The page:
And so I think it's an individual decision. Certainly somebody that has mild hyperthyroidism, someone that has a smaller gland, may respond well to antithyroid medication.

HOLLY ATKINSON, MD: Rick, are there any patient profiles in which you strongly recommend one or the other course?

RICHARD HABER, MD: Yeah, there are. I think that when somebody -- a patient -- is older, which could mean over 50. Or they've had cardiac manifestations of hyperthyroidism, such as cardiac arrhythmias, like the first President Bush had when he became hyperthyroid. In that case -- because the disease is potential life-threatening in an older person with heart problems -- I think it should be definitively and permanently cured, and the safest way to do that is with radioiodine.

The route of treating with antithyroid drugs -- which only sometimes gives a permanent cure is not for those patients. We save that for some of our younger patients. Those with the milder cases, smaller thyroid glands rather than very, very large thyroid glands. The people who have the best chance of being in the 30-50 percent to get some long-term remission from these drugs.

HOLLY ATKINSON, MD: Now, what about a pregnant woman, what would you recommend?

MELISSA KATZ, MD: Well, clearly, radioiodide therapy is out of the question for a pregnant woman. I usually advise most women to have their hyperthyroidism cured prior to conceiving. I think that's the ideal way of doing it. Certainly there's about nine months that I advise waiting to become pregnant after having radioiodine therapy, if that is the choice.

Antithyroid drugs can be used -- PTU would be the one to used during pregnancy. Hopefully -- I like to not use anything in the first trimester if possible. In the second trimester, it can be used. In the trimester, Graves' Disease really goes into remission, as do many other autoimmune conditions during pregnancy. Certainly there can be a post-partum flair.

I think that surgery is indicated for certain women who may be older, who may be undergoing in vitro fertilization who just really need to put the thyroid issue behind them --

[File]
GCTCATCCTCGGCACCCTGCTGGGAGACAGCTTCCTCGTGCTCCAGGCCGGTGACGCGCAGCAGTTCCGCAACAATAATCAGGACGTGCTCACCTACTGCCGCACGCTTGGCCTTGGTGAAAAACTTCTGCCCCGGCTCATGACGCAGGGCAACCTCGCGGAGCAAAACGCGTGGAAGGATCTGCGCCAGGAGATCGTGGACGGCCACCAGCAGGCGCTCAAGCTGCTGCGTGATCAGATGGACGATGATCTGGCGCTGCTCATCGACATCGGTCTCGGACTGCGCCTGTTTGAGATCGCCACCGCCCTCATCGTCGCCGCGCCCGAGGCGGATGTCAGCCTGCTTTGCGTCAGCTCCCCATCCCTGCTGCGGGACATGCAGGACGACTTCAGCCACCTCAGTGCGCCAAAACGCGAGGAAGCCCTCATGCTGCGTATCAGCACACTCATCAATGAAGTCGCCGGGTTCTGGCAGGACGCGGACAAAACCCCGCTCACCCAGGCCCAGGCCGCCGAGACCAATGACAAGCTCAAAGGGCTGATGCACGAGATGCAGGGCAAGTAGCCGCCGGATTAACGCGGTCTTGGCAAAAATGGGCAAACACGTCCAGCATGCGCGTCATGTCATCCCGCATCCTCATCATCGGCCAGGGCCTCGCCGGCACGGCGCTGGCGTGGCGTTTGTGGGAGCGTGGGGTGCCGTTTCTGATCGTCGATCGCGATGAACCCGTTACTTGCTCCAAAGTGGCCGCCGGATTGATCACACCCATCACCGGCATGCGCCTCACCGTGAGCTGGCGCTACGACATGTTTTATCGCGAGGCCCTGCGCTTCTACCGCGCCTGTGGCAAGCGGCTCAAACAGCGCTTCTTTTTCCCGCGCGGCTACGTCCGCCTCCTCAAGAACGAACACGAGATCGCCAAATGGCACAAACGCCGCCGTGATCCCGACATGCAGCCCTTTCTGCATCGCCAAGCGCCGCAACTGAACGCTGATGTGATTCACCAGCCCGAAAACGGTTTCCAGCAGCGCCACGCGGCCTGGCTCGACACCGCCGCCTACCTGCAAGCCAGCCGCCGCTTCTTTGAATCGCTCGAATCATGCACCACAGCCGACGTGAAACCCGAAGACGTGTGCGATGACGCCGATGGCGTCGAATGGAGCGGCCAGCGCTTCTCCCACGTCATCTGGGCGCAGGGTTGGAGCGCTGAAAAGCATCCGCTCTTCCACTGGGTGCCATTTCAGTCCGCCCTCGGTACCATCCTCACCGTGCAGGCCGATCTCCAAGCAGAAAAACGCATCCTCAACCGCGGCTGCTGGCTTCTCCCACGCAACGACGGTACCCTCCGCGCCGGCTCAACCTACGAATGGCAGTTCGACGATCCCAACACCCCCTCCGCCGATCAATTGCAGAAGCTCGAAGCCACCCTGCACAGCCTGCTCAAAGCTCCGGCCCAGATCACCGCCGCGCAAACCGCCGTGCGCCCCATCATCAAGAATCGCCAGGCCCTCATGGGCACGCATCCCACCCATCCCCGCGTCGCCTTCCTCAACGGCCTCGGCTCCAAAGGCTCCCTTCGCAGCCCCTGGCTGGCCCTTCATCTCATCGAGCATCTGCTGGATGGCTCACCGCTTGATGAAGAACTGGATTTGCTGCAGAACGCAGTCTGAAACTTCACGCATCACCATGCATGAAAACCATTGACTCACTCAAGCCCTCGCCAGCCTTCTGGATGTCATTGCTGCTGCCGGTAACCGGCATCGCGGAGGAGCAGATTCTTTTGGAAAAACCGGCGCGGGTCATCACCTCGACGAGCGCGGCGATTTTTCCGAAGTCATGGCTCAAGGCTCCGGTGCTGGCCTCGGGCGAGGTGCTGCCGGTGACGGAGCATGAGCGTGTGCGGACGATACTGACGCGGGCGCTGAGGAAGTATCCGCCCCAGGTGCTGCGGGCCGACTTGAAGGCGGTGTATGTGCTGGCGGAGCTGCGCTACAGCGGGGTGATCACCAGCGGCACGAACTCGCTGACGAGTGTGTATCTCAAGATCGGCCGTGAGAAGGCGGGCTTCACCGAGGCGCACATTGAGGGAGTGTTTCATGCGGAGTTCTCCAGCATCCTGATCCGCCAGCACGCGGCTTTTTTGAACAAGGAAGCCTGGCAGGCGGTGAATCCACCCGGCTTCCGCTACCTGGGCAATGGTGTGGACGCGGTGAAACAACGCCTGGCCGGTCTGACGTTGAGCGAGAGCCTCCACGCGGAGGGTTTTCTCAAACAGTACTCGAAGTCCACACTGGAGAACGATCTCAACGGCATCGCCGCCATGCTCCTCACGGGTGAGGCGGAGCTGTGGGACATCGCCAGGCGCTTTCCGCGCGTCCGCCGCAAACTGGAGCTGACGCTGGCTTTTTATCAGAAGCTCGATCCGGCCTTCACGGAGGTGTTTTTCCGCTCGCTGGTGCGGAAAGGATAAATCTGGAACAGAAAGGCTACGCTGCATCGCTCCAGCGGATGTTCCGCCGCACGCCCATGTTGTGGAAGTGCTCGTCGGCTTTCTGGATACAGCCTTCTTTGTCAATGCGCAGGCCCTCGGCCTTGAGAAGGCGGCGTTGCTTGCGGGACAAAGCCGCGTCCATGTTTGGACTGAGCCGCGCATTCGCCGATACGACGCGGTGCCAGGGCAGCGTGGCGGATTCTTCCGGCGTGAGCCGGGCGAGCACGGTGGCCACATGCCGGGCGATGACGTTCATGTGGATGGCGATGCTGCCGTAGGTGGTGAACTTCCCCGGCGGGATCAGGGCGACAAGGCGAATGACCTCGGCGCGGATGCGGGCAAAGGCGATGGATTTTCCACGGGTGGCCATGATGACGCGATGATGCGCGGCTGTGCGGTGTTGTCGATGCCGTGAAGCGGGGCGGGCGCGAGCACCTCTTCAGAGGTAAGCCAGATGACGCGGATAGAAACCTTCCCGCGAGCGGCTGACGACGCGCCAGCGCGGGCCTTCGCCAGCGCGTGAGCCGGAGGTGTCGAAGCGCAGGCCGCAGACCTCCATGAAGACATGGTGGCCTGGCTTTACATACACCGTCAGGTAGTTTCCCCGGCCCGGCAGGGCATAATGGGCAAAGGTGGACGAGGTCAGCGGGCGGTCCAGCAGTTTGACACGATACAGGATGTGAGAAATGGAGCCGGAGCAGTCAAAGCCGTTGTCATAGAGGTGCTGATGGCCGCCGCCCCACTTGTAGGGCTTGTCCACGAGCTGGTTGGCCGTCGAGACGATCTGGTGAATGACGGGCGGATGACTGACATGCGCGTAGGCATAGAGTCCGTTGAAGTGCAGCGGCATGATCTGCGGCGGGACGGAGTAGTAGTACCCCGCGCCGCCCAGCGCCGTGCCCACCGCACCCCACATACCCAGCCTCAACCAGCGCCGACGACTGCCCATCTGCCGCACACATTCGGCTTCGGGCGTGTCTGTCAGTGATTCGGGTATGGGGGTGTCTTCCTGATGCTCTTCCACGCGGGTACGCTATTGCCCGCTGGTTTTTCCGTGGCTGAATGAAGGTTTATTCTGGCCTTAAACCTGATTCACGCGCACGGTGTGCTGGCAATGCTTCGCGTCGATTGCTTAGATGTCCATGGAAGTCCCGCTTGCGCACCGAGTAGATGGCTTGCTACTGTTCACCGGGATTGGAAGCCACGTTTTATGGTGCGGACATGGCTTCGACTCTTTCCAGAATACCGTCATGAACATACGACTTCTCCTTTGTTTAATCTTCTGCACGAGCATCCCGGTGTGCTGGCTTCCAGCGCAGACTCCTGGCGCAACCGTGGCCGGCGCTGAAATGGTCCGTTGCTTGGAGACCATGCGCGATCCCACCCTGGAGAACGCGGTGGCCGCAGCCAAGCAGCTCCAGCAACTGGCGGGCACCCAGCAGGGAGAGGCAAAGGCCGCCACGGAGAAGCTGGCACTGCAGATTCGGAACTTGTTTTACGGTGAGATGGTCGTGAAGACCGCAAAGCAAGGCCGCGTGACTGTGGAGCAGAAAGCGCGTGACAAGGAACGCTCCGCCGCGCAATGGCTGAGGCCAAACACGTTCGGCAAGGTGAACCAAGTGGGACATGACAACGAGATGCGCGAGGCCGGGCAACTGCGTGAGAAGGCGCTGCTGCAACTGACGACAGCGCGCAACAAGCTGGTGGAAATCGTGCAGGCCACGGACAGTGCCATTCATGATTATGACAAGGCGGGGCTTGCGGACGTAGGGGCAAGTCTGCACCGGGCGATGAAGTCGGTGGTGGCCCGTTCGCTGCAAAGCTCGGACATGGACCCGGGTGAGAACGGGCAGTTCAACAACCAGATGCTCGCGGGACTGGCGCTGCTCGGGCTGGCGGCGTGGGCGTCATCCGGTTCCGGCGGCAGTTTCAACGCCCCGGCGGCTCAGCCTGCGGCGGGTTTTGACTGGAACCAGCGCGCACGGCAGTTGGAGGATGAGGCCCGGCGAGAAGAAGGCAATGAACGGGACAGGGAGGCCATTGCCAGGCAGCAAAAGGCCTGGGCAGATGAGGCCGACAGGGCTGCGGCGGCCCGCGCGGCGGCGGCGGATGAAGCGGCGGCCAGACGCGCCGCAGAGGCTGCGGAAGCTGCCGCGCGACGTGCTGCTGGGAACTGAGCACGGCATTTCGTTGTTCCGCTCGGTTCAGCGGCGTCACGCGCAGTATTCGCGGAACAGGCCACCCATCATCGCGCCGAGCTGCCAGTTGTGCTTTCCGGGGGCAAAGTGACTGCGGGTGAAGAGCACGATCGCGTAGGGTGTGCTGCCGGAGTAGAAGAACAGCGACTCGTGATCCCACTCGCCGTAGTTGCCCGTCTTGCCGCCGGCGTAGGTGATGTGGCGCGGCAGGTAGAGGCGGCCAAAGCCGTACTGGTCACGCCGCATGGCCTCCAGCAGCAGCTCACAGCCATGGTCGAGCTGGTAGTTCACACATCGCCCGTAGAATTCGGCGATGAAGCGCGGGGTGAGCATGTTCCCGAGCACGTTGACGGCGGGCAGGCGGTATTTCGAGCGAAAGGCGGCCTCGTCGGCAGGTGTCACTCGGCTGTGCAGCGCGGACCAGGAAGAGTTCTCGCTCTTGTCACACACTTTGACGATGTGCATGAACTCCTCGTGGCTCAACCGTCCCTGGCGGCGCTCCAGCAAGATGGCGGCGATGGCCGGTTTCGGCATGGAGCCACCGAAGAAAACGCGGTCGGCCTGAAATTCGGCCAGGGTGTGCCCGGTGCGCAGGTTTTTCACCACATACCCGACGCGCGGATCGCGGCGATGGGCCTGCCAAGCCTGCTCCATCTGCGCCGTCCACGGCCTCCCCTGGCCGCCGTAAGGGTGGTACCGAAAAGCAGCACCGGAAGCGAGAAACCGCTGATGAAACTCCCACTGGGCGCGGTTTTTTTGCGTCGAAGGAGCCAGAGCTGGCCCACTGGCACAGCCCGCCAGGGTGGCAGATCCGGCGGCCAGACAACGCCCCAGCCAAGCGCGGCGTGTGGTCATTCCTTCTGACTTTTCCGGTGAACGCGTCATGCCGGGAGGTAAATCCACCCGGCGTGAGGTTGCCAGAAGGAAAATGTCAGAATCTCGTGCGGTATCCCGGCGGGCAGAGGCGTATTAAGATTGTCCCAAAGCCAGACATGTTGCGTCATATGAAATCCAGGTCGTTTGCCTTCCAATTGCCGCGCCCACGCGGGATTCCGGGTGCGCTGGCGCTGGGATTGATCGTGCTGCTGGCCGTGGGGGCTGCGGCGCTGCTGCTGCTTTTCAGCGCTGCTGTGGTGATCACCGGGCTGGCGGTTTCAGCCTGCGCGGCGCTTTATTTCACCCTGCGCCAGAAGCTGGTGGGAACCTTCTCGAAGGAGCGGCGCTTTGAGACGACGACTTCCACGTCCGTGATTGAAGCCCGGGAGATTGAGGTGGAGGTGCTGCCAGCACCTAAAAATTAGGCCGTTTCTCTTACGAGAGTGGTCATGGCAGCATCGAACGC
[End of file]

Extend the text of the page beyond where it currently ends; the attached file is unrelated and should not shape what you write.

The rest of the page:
HOLLY ATKINSON, MD: And they don't have that time to wait.

MELISSA KATZ, MD: And they don't have the time frame, exactly.

HOLLY ATKINSON, MD: Rick, why is surgery not as popular? What's the downside to surgery?

RICHARD HABER, MD: Well, surgery -- any time people have surgery and general anesthesia, there's a small risk of something going seriously awry. But, beyond that, there's some more specific problems that can occur with thyroid surgery. There are basically two things.

One is that the nerve to the vocal cord -- which allows you to speak -- runs right behind the thyroid on each side, and it can be damaged during thyroid surgery. Not too often, but even in the best hands it occasionally occurs. That can cause, in some cases, permanent hoarseness.

The second feared complication of thyroid surgery is damage to the parathyroid glands. These are tiny glands right behind the thyroid which maintain the calcium level in your blood. If all four are permanently damaged, the calcium goes to low -- which can cause muscle spasms and even seizures and requires lifelong treatment with large doses of vitamin D and calcium.

So there are things that can happen with thyroid surgery, and for this reason, we feel that the option of radioactive iodine -- in addition to being less painful and not involving a scar, also safer.

HOLLY ATKINSON, MD: Is there anyone you would say should have surgery over the other two options?

MELISSA KATZ, MD: There are occasional patients with very, very, very large goiters. And I think that in those situations, you need to treat them medically and certainly nobody can go into the operating hyperthyroid, that would be very risky.

RICHARD HABER, MD: I agree with Melissa on that and I would just add occasionally somebody with hyperthyroidism also has a growth in their thyroid -- what we call a nodule. Occasionally those growths sometimes can be thyroid cancers. And in those cases, you can kill two birds with one stone by doing thyroid surgery. Curing the hyperthyroidism, getting rid of the growth.

HOLLY ATKINSON, MD: Thank you both very much for your comments. And thank you for joining us. I'm Dr. Holly Atkinson.